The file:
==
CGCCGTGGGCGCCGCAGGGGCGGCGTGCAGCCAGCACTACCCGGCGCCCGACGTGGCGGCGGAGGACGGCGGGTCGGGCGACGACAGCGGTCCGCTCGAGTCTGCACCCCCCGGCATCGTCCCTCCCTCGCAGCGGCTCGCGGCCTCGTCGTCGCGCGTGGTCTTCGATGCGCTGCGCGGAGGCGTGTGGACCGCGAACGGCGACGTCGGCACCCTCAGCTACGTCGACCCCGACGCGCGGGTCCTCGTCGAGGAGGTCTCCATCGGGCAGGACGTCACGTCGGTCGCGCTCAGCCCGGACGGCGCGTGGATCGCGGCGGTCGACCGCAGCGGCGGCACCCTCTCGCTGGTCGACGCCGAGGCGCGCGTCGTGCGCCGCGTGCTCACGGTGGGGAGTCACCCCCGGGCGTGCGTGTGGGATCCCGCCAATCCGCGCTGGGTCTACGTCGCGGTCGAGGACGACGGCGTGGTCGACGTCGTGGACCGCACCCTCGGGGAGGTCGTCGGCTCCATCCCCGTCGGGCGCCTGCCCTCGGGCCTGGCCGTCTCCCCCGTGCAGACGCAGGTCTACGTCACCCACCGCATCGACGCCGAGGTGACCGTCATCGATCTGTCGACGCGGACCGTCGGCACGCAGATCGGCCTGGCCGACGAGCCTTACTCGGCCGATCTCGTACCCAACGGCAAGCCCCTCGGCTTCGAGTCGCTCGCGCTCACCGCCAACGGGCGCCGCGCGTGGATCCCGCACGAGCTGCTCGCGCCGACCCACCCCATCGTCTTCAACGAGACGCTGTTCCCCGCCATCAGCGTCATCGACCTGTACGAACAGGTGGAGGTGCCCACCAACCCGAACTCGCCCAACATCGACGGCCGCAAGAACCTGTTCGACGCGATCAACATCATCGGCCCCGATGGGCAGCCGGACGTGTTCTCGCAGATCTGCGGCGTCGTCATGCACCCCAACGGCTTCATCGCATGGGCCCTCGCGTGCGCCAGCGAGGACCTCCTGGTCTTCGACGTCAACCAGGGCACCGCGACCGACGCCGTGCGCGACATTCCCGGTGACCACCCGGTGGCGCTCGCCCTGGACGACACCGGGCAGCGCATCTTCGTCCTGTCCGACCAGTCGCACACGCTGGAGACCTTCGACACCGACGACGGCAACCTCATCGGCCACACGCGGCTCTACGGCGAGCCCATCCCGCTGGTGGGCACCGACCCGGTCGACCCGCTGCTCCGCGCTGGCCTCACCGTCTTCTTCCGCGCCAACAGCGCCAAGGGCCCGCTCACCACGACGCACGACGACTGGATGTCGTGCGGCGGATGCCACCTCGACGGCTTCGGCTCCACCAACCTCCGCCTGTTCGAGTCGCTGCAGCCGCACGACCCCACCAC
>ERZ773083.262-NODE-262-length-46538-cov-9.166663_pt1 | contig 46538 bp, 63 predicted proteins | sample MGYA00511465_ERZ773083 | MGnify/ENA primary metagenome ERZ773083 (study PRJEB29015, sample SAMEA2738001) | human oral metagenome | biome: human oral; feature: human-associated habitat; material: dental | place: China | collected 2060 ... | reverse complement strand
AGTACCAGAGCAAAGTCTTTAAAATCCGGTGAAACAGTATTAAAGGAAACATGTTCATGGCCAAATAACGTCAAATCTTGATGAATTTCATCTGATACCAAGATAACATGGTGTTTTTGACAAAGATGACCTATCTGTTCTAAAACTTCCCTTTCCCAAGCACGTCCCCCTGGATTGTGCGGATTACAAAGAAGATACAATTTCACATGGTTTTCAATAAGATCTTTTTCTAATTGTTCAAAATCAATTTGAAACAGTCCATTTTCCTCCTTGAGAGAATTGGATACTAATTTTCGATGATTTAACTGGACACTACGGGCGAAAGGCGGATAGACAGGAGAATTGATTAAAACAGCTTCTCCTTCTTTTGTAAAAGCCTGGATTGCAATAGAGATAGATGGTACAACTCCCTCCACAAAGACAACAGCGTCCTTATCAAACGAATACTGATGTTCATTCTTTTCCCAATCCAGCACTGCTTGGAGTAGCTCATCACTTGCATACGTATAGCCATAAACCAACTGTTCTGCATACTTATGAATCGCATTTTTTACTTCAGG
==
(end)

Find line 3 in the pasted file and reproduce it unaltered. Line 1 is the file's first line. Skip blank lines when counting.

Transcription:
AGTACCAGAGCAAAGTCTTTAAAATCCGGTGAAACAGTATTAAAGGAAACATGTTCATGGCCAAATAACGTCAAATCTTGATGAATTTCATCTGATACCAAGATAACATGGTGTTTTTGACAAAGATGACCTATCTGTTCTAAAACTTCCCTTTCCCAAGCACGTCCCCCTGGATTGTGCGGATTACAAAGAAGATACAATTTCACATGGTTTTCAATAAGATCTTTTTCTAATTGTTCAAAATCAATTTGAAACAGTCCATTTTCCTCCTTGAGAGAATTGGATACTAATTTTCGATGATTTAACTGGACACTACGGGCGAAAGGCGGATAGACAGGAGAATTGATTAAAACAGCTTCTCCTTCTTTTGTAAAAGCCTGGATTGCAATAGAGATAGATGGTACAACTCCCTCCACAAAGACAACAGCGTCCTTATCAAACGAATACTGATGTTCATTCTTTTCCCAATCCAGCACTGCTTGGAGTAGCTCATCACTTGCATACGTATAGCCATAAACCAACTGTTCTGCATACTTATGAATCGCATTTTTTACTTCAGG